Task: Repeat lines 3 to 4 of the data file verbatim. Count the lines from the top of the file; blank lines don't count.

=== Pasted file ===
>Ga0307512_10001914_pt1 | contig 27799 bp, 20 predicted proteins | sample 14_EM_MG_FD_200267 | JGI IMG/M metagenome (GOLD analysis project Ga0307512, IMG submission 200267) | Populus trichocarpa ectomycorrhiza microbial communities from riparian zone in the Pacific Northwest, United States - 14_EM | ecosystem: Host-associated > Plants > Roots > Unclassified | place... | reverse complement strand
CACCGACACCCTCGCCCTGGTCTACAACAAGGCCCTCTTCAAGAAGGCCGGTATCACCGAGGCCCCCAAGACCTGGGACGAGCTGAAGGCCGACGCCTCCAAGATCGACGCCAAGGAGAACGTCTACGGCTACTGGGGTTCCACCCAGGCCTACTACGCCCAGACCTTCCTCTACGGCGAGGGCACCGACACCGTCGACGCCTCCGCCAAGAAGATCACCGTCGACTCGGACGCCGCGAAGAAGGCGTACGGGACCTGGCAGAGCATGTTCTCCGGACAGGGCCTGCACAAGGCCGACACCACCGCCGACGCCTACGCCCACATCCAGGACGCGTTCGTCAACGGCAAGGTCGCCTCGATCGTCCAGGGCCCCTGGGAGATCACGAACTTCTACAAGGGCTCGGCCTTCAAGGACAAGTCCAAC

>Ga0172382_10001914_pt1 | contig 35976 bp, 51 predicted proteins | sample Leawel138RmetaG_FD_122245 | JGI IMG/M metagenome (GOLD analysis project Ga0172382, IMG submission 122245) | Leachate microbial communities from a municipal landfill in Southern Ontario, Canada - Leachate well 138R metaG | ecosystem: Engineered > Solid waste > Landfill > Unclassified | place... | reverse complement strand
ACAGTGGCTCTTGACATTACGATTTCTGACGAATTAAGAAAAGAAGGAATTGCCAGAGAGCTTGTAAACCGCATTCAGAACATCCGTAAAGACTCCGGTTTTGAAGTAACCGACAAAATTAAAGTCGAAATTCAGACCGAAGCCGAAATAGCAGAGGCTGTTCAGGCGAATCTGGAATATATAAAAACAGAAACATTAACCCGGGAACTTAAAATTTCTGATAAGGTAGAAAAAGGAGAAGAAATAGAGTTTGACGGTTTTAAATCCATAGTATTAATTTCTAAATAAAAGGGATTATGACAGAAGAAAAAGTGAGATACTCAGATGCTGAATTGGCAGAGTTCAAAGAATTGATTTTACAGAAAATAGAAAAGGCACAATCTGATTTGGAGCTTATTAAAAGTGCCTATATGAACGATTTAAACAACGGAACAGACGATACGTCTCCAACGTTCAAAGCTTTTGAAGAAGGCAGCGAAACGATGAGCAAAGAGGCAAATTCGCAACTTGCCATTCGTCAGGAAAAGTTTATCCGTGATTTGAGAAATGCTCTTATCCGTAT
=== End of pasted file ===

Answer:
>Ga0172382_10001914_pt1 | contig 35976 bp, 51 predicted proteins | sample Leawel138RmetaG_FD_122245 | JGI IMG/M metagenome (GOLD analysis project Ga0172382, IMG submission 122245) | Leachate microbial communities from a municipal landfill in Southern Ontario, Canada - Leachate well 138R metaG | ecosystem: Engineered > Solid waste > Landfill > Unclassified | place... | reverse complement strand
ACAGTGGCTCTTGACATTACGATTTCTGACGAATTAAGAAAAGAAGGAATTGCCAGAGAGCTTGTAAACCGCATTCAGAACATCCGTAAAGACTCCGGTTTTGAAGTAACCGACAAAATTAAAGTCGAAATTCAGACCGAAGCCGAAATAGCAGAGGCTGTTCAGGCGAATCTGGAATATATAAAAACAGAAACATTAACCCGGGAACTTAAAATTTCTGATAAGGTAGAAAAAGGAGAAGAAATAGAGTTTGACGGTTTTAAATCCATAGTATTAATTTCTAAATAAAAGGGATTATGACAGAAGAAAAAGTGAGATACTCAGATGCTGAATTGGCAGAGTTCAAAGAATTGATTTTACAGAAAATAGAAAAGGCACAATCTGATTTGGAGCTTATTAAAAGTGCCTATATGAACGATTTAAACAACGGAACAGACGATACGTCTCCAACGTTCAAAGCTTTTGAAGAAGGCAGCGAAACGATGAGCAAAGAGGCAAATTCGCAACTTGCCATTCGTCAGGAAAAGTTTATCCGTGATTTGAGAAATGCTCTTATCCGTAT